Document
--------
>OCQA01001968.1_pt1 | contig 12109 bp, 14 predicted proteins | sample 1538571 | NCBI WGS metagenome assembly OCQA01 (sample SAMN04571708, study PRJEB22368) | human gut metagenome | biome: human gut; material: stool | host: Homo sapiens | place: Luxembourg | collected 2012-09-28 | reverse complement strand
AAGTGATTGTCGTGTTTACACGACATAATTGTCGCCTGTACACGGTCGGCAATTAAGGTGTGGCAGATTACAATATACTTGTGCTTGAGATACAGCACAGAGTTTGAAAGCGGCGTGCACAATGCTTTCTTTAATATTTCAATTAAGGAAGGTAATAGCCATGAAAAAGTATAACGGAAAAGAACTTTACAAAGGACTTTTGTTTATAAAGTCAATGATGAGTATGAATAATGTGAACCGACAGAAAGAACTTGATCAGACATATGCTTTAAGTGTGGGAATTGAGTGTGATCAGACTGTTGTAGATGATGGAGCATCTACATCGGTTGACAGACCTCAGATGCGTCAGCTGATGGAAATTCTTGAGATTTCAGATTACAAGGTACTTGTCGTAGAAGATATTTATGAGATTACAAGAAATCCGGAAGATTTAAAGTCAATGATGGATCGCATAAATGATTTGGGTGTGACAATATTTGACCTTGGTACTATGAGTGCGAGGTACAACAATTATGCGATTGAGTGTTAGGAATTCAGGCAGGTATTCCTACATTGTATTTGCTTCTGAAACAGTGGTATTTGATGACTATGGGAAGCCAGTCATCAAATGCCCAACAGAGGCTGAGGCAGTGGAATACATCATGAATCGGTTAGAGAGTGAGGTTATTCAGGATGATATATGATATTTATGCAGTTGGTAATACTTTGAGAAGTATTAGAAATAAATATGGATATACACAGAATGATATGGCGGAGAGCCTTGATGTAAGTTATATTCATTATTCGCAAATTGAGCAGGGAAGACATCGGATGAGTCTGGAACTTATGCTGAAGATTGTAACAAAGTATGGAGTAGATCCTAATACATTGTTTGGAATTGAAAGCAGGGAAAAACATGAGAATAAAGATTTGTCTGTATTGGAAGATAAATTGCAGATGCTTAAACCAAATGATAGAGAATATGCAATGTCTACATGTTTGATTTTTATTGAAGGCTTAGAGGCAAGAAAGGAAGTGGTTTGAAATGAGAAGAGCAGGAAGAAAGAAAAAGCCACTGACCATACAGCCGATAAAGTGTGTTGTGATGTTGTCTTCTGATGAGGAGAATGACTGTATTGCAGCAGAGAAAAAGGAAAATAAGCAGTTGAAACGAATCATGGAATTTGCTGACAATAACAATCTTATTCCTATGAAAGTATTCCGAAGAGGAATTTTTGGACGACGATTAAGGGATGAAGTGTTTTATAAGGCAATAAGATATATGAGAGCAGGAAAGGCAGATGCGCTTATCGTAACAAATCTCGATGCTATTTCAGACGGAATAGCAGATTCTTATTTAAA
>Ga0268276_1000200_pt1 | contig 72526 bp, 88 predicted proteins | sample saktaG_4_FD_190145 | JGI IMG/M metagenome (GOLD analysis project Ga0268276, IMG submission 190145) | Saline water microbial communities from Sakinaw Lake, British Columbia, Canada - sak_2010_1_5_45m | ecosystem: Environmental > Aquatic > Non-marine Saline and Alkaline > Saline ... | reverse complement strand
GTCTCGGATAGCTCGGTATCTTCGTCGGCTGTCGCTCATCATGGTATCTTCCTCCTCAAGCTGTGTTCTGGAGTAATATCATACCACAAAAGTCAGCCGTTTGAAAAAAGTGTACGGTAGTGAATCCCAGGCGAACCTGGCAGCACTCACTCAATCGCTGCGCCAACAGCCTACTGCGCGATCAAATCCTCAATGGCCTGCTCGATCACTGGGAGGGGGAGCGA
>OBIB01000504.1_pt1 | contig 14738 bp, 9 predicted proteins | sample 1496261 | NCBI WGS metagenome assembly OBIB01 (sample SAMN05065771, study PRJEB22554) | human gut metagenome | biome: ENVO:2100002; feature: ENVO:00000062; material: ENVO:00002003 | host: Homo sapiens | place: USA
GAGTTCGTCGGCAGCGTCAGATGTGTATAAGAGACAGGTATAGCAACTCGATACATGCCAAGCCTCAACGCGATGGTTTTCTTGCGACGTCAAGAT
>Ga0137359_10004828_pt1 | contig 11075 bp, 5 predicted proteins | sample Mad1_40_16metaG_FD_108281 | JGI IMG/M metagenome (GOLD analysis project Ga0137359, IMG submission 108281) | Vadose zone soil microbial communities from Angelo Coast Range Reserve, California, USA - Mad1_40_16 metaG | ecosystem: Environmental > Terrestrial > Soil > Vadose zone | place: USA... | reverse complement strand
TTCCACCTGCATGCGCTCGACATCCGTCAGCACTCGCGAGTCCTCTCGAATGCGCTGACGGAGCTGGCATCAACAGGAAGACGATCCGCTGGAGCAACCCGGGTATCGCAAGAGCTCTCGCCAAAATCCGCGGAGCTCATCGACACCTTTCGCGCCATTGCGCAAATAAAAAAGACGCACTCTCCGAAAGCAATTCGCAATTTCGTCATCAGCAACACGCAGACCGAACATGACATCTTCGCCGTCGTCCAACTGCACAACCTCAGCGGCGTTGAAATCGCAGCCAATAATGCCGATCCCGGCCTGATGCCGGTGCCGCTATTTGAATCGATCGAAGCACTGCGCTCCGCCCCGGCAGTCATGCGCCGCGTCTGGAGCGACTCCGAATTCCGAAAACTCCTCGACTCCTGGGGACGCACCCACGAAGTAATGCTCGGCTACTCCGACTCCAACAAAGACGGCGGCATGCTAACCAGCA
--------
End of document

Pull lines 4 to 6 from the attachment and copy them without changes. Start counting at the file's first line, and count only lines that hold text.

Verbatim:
GTCTCGGATAGCTCGGTATCTTCGTCGGCTGTCGCTCATCATGGTATCTTCCTCCTCAAGCTGTGTTCTGGAGTAATATCATACCACAAAAGTCAGCCGTTTGAAAAAAGTGTACGGTAGTGAATCCCAGGCGAACCTGGCAGCACTCACTCAATCGCTGCGCCAACAGCCTACTGCGCGATCAAATCCTCAATGGCCTGCTCGATCACTGGGAGGGGGAGCGA
>OBIB01000504.1_pt1 | contig 14738 bp, 9 predicted proteins | sample 1496261 | NCBI WGS metagenome assembly OBIB01 (sample SAMN05065771, study PRJEB22554) | human gut metagenome | biome: ENVO:2100002; feature: ENVO:00000062; material: ENVO:00002003 | host: Homo sapiens | place: USA
GAGTTCGTCGGCAGCGTCAGATGTGTATAAGAGACAGGTATAGCAACTCGATACATGCCAAGCCTCAACGCGATGGTTTTCTTGCGACGTCAAGAT